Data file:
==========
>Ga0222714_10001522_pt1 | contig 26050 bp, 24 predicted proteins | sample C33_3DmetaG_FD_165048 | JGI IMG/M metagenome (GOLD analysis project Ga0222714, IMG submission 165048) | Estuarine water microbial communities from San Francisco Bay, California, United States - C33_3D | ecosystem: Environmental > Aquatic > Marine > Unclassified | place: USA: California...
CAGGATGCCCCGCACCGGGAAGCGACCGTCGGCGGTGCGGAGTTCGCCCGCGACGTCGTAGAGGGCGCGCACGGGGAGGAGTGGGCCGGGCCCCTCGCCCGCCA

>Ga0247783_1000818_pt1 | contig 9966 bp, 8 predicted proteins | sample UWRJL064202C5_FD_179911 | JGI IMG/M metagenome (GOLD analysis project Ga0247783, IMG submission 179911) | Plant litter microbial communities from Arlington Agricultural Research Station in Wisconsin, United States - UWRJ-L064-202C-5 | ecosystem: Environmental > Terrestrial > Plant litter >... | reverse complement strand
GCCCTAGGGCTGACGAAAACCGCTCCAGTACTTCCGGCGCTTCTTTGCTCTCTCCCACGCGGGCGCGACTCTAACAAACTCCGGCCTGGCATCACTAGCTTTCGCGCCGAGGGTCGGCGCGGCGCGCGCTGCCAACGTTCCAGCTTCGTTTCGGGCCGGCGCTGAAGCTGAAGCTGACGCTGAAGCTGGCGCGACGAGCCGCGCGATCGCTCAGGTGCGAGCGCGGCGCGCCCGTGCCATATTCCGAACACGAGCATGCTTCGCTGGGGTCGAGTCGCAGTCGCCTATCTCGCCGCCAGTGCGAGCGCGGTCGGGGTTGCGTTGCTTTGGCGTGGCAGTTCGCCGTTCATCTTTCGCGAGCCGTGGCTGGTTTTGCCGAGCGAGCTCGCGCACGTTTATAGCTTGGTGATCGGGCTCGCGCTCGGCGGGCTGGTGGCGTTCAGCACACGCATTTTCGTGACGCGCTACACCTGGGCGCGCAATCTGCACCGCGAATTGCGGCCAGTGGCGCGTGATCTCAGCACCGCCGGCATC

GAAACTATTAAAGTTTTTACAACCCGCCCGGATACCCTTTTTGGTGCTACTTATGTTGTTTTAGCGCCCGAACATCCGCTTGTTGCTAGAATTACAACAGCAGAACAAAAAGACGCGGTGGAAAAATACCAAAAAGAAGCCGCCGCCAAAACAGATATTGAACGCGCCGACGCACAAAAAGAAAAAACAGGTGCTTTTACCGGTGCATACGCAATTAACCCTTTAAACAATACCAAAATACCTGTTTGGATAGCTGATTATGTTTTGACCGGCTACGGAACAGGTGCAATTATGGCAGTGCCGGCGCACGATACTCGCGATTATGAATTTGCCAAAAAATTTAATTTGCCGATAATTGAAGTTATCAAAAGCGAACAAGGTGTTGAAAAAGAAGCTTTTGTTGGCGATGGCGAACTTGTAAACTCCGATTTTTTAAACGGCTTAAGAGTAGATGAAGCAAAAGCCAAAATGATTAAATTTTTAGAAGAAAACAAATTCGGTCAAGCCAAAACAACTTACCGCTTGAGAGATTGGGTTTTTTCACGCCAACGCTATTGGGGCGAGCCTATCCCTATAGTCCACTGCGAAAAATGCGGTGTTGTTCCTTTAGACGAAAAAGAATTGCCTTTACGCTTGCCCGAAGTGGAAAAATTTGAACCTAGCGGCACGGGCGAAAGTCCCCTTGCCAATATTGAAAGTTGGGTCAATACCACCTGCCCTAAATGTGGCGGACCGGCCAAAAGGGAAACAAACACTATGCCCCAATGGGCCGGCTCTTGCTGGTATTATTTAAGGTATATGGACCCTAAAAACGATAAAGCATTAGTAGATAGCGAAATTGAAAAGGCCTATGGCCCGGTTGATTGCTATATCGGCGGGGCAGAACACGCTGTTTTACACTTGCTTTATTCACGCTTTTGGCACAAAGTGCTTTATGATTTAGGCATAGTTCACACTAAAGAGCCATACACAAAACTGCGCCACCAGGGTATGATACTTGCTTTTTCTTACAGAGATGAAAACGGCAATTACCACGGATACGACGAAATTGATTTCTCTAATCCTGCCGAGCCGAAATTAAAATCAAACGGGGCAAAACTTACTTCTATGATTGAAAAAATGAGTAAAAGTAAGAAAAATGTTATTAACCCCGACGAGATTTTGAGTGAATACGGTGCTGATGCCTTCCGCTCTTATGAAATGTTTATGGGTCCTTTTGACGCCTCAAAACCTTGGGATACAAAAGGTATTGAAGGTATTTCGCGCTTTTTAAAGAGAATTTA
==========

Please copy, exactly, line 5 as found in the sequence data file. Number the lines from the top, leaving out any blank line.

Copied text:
GAAACTATTAAAGTTTTTACAACCCGCCCGGATACCCTTTTTGGTGCTACTTATGTTGTTTTAGCGCCCGAACATCCGCTTGTTGCTAGAATTACAACAGCAGAACAAAAAGACGCGGTGGAAAAATACCAAAAAGAAGCCGCCGCCAAAACAGATATTGAACGCGCCGACGCACAAAAAGAAAAAACAGGTGCTTTTACCGGTGCATACGCAATTAACCCTTTAAACAATACCAAAATACCTGTTTGGATAGCTGATTATGTTTTGACCGGCTACGGAACAGGTGCAATTATGGCAGTGCCGGCGCACGATACTCGCGATTATGAATTTGCCAAAAAATTTAATTTGCCGATAATTGAAGTTATCAAAAGCGAACAAGGTGTTGAAAAAGAAGCTTTTGTTGGCGATGGCGAACTTGTAAACTCCGATTTTTTAAACGGCTTAAGAGTAGATGAAGCAAAAGCCAAAATGATTAAATTTTTAGAAGAAAACAAATTCGGTCAAGCCAAAACAACTTACCGCTTGAGAGATTGGGTTTTTTCACGCCAACGCTATTGGGGCGAGCCTATCCCTATAGTCCACTGCGAAAAATGCGGTGTTGTTCCTTTAGACGAAAAAGAATTGCCTTTACGCTTGCCCGAAGTGGAAAAATTTGAACCTAGCGGCACGGGCGAAAGTCCCCTTGCCAATATTGAAAGTTGGGTCAATACCACCTGCCCTAAATGTGGCGGACCGGCCAAAAGGGAAACAAACACTATGCCCCAATGGGCCGGCTCTTGCTGGTATTATTTAAGGTATATGGACCCTAAAAACGATAAAGCATTAGTAGATAGCGAAATTGAAAAGGCCTATGGCCCGGTTGATTGCTATATCGGCGGGGCAGAACACGCTGTTTTACACTTGCTTTATTCACGCTTTTGGCACAAAGTGCTTTATGATTTAGGCATAGTTCACACTAAAGAGCCATACACAAAACTGCGCCACCAGGGTATGATACTTGCTTTTTCTTACAGAGATGAAAACGGCAATTACCACGGATACGACGAAATTGATTTCTCTAATCCTGCCGAGCCGAAATTAAAATCAAACGGGGCAAAACTTACTTCTATGATTGAAAAAATGAGTAAAAGTAAGAAAAATGTTATTAACCCCGACGAGATTTTGAGTGAATACGGTGCTGATGCCTTCCGCTCTTATGAAATGTTTATGGGTCCTTTTGACGCCTCAAAACCTTGGGATACAAAAGGTATTGAAGGTATTTCGCGCTTTTTAAAGAGAATTTA